Mike Grant has been teaching, administrating and coaching football for 40 years at Twin Cities area high schools. There was a two-year respite in 1987 and 1988 when he worked as an assistant to John Gagliardi at St. John's, and then returned to Forest Lake High School.

One reason being that Grant discovered there was considerable accuracy to Gagliardi's favorite quip: "When I came to St. John's, the monks told me there was a vow of poverty. I didn't realize that included the coaches."

Another reason was the energy found when walking into a high school in the morning. For the last three decades, that has been at Eden Prairie, the athletic powerhouse in the southwest suburbs.

"The chaos and craziness of the high school world … I've missed that this fall,'' Grant said. "It's hard to beat this time of year at a high school. Football games, of course, but the marching band, the fall musical, the signs on the walls for all the events, for the debate team, the speech team, the dance team.

"Organized chaos. It's great.''

Grant paused in a phone conversation, and said: "We have 600, 700 kids who have chosen to be online full-time. We have restrictions on when other students can be in school.

"You look in the cafeteria … there are two kids on different sides of a long table. We're safe as it's possible to be here. Our students have been terrific sticking to the rules for dealing with the virus.

"At the same time, you walk through the school and it's so quiet. It makes you sad.''

Come the afternoon, Grant does have the chance to take in the full excitement of involved youth. This is his 29th football season at Eden Prairie, and although it was delayed and shortened, and there will be no state tournament, he said:

"I've enjoyed this group as much as any I've coached. Every day is stress-filled as never before, for students, for teachers, for the staff, but practice is still a time we get to have fun, to tell our jokes, to find out what's going on with each other, and to find out about ourselves as a team."

Another Grant pause and he said: "I've known some of these seniors since, what, the third grade? To see the years of effort those boys put in to be the players they've become, the people they've become, that's always the best part of coaching.''

Once school resumed in September, and practice for a six-game regular season started, the school announced that Grant, 63, would retire after 19 years as athletic director on Jan. 1.

To nobody's surprise, it also was announced that Grant would remain as the football coach. True, the Eagles have not won Minnesota's largest-school championship since way back in 2017, but with a 311-32 record and those 11 state titles in the past 24 seasons … the Eden Prairie administration decided to let him hang around.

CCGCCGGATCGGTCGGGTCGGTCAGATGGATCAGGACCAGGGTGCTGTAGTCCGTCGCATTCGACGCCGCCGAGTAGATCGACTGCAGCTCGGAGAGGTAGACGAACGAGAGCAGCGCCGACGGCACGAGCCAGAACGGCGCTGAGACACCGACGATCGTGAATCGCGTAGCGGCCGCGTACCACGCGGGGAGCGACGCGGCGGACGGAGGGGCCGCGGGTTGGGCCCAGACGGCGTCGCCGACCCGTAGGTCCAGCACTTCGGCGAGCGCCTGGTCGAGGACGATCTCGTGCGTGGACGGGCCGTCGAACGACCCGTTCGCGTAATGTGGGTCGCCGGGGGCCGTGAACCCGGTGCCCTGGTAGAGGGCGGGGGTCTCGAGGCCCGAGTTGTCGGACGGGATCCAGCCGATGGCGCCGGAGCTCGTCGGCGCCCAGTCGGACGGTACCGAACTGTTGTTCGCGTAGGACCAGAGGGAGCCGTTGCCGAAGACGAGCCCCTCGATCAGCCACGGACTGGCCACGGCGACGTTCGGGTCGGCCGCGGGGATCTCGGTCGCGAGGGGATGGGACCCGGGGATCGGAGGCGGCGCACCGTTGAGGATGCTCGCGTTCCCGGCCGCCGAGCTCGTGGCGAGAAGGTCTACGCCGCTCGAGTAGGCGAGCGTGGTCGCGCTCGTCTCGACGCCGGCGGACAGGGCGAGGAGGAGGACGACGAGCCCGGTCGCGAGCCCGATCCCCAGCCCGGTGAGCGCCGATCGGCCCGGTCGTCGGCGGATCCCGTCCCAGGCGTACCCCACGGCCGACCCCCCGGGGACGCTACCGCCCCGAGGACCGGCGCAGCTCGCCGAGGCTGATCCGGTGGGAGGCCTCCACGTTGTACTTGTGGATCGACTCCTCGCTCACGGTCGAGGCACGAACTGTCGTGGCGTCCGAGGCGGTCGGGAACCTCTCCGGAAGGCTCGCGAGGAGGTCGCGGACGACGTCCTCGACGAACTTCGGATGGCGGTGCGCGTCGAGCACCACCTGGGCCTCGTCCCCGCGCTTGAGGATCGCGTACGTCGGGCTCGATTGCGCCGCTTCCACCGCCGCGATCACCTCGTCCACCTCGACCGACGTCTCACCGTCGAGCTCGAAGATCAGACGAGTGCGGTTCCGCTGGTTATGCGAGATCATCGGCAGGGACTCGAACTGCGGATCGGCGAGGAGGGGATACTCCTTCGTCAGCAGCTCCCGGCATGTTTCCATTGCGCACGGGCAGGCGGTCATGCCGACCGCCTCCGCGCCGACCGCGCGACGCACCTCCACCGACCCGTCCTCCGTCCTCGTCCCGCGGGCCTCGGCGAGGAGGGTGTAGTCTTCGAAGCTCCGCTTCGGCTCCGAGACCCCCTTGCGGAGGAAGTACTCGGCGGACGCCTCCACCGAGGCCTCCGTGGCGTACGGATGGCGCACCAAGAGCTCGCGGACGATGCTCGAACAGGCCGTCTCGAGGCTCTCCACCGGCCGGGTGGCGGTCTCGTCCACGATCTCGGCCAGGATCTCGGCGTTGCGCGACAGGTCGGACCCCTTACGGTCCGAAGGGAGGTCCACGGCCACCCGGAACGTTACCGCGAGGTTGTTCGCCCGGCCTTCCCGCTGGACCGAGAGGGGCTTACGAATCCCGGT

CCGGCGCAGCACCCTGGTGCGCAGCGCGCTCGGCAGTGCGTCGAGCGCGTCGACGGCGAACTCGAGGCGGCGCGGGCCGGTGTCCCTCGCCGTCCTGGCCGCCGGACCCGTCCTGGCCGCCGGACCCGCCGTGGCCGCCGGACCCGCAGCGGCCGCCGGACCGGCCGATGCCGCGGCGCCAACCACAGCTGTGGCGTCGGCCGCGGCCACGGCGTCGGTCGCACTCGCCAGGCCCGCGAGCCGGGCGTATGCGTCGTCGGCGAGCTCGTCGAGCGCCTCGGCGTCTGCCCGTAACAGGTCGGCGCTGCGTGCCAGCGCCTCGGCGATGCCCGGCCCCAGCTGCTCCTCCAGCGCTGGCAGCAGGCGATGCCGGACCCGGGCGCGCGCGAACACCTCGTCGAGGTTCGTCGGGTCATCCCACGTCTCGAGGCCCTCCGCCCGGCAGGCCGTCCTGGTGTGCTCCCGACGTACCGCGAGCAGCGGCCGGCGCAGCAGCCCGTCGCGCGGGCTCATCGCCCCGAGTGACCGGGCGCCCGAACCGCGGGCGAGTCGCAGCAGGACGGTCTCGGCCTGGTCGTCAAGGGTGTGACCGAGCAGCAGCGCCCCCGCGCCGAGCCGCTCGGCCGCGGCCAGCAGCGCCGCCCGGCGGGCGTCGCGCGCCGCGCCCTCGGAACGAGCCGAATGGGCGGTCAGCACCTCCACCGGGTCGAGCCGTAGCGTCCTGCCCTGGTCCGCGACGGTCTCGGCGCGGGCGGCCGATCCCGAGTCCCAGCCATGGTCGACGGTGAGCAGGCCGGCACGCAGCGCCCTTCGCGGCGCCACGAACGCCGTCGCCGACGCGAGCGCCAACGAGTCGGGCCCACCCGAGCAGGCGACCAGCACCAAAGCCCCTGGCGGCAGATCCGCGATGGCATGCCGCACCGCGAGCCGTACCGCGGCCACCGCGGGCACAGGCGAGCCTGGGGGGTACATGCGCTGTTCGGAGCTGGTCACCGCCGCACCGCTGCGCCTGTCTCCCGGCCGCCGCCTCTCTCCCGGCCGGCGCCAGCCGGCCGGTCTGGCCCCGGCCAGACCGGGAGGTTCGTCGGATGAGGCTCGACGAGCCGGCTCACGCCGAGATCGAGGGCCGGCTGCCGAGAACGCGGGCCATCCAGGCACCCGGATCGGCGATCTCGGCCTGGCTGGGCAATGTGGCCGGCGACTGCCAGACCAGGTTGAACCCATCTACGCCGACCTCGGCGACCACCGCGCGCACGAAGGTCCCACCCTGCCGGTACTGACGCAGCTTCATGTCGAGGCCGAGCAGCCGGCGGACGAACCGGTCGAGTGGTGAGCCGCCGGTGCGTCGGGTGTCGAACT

Five of those victories have come since the October start of the schedule: Minnetonka, Shakopee, defending 6A champion Wayzata, Edina and, on Friday night, a 35-7 victory at Prior Lake. The 5-0 record has come by a combined score of 199-27.

In normal times, the game would have played within the crazed chaos of thousands of rival students in the little valley that's home to the Lakers.

Instead, under Minnesota COVID-19 rules, there were 125 tickets distributed by each team. On Thursday, Grant had been wearing the AD hat, driving to St. Michael-Albertville to hand over that school's 125 tickets for next Wednesday's regular-season finale at Eden Prairie.

What'cha got this time, Grant was asked through his speaker phone.

"We have a very good quarterback in David Warren-Mitchell … not the biggest guy, but a very accurate passer,'' Grant said. "On defense, we have Justice Sullivan, the end-linebacker going to Iowa, and Sam Henry … he's going to North Dakota State.

"Forrest Scheel is a huge tackle, 6-7, 300. He can move, too. He can play D-I. And Cade Kramer, kid brother of Cole, a Gophers' backup quarterback, is committed to D-II [Minnesota Duluth], but he's the best receiver we've ever had. The D-I schools in the region are missing on him.''

There's more, including the Eagles' usual nest of talented running backs (led by Johnny Hartle), and this was a team focused on Prep Bowl victory No. 12 … if there were such a thing in 2020.

"There's a max of three playoff-type games, down to the 6A semifinals, and then it's over,'' Grant said. "We're hoping the virus doesn't interrupt things, we keep winning, and our seniors get a chance to play nine games. They have earned that.''

Write to Patrick Reusse by e-mailing sports@startribune.com and including his name in the subject line.